When he ended, a confused murmur ran ance' began, to sound forth his praises in the through the court, and for some time stopped most extravagant strain ; and, on the present octhe judge in his reply. Silence obtained, that casion, her encomiums were loud, in proportion upright magistrate, worthy the tribunal of Eng- as Harriet's happiness was concerned in the land, spoke to this effect :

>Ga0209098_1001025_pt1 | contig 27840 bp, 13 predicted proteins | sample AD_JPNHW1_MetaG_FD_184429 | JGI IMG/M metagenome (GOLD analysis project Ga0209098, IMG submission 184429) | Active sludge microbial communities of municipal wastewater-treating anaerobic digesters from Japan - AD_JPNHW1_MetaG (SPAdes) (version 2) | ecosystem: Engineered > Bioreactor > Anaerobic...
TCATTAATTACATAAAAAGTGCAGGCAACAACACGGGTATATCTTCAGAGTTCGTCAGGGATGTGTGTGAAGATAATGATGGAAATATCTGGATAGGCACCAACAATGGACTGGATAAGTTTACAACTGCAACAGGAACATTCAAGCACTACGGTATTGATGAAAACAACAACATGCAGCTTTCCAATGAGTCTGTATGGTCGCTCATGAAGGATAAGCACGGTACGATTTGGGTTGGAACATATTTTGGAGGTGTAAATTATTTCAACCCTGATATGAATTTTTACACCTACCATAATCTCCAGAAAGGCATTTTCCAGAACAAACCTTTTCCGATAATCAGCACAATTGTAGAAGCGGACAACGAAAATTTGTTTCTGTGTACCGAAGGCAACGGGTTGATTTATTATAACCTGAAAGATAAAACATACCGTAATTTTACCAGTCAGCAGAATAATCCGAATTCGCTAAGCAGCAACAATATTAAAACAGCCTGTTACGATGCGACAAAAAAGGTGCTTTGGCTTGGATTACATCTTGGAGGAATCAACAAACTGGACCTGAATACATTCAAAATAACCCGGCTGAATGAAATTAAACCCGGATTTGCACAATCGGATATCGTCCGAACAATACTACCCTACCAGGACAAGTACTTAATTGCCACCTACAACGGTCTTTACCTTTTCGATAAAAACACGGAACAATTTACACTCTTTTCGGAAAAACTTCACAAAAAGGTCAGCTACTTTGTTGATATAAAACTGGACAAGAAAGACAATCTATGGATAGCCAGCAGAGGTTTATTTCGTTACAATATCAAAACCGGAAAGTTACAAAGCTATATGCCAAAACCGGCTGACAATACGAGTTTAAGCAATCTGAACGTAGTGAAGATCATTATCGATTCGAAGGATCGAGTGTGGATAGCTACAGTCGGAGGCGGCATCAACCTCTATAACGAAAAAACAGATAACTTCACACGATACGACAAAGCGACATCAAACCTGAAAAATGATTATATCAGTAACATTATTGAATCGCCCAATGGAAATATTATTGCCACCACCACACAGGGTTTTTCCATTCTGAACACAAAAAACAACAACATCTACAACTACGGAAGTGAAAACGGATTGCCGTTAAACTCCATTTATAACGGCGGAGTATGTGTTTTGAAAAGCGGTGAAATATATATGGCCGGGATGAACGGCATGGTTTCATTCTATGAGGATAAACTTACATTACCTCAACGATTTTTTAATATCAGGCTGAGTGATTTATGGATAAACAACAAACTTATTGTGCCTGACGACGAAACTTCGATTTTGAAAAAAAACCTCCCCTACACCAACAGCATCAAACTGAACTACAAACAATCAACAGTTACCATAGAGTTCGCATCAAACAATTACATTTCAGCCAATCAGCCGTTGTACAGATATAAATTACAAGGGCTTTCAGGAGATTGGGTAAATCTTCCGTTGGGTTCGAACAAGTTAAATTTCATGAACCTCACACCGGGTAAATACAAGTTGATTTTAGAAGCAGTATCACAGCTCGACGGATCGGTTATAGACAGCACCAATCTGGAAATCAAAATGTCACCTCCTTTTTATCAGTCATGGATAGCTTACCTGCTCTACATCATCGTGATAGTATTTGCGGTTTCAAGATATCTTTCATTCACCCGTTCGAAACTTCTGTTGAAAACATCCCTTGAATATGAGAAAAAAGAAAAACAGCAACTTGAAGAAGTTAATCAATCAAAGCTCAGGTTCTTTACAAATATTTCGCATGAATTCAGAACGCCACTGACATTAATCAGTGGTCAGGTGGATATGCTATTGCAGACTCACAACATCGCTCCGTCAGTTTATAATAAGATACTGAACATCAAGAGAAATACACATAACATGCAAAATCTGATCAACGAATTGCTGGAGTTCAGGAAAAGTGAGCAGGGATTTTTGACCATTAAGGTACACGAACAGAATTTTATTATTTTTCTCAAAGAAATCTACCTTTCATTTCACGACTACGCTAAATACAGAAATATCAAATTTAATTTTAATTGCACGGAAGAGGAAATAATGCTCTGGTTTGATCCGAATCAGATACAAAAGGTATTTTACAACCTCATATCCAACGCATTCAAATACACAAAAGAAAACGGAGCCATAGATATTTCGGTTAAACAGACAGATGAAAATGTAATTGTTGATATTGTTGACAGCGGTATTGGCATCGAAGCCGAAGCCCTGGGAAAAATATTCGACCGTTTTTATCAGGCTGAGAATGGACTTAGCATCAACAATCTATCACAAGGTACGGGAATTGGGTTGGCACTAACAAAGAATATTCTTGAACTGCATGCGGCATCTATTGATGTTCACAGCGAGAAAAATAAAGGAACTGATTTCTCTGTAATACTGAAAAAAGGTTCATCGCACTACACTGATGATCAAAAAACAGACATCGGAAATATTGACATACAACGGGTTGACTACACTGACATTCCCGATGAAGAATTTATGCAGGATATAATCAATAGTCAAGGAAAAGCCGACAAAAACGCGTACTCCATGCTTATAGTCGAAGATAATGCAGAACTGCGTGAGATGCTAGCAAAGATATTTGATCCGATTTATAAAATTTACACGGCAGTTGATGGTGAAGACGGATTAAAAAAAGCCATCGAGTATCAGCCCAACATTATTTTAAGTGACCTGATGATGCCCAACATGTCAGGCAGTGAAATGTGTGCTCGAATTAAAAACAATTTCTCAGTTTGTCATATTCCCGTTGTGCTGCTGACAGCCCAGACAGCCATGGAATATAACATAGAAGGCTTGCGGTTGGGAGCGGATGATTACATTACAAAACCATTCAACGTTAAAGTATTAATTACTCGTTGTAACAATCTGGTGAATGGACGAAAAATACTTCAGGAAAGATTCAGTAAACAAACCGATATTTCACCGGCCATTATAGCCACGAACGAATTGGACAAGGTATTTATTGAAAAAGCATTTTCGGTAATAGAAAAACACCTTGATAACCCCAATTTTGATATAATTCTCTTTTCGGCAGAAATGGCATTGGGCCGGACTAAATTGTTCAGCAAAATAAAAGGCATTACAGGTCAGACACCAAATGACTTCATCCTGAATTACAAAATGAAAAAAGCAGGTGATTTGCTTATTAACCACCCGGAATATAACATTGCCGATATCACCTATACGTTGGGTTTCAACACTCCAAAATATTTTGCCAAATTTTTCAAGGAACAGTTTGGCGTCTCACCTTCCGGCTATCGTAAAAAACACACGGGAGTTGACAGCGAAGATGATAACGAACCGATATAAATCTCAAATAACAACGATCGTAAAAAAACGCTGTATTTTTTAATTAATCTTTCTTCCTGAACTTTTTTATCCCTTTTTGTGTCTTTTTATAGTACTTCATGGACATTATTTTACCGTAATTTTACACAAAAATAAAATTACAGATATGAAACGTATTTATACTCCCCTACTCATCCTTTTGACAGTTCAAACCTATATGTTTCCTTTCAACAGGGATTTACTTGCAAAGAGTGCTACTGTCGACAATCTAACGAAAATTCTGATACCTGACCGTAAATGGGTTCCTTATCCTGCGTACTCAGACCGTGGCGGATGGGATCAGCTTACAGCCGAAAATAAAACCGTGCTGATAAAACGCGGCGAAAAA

event. “ I am sincerely sorry, young gentleman, to Sir Thomas therefore began to be considered see one of your figure at this bar, charged with by the young lady as the worthiest of friends ; a crime for which the public safety has been his own language bore the strongest expressions obliged to award an exemplary punishment of friendship-of friendship, and no more ; but Much as I admire the heroism of your confes- the widow would often insinuate, that he felt sion, I will not suffer advantage to be taken of more than he expressed; and when Harriet's it to your prejudice : reflect on the consequences spirits could bear a little raillery, her landlady of a plea of guilt, which takes from you all op- did not want for jokes on the subject. portunity of a legal defence, and speak again, as These suggestions of another have a greater your own discretion, or your friends, may best effect than is often imagined ; they are heard advise you.”—“I humbly thank your lordship,” with an ease which does not alarm, and the said Annesly, “ for the candour and indulgence mind habituates itself to take up such a credit which you shew me; but I have spoken the on their truth, as it would be sorry to lose, truth, and will not allow myself to think of re- though it is not at the trouble of examining. tracting it.”—“I am here," returned his lord- Harriet did not seriously think of Sindall as of ship, as the dispenser of justice, and I have one that was her lover, but she began to make nothing but justice to give; the province of such arrangements, as not to be surprised if he mercy is in other bands : if, upon inquiry, the should. case is circumstanced as I wish it to be, my re- One morning, when Sir Thomas had called to commendation shall not be wanting to enforce conduct her on a visit to her brother, Mrs Eldan application there." Annesly was then con- ridge rallied him at breakfast on his being still victed of the robbery, and the sentence of the a bachelor. “ What is your opinion, Miss Anlaw passed upon him.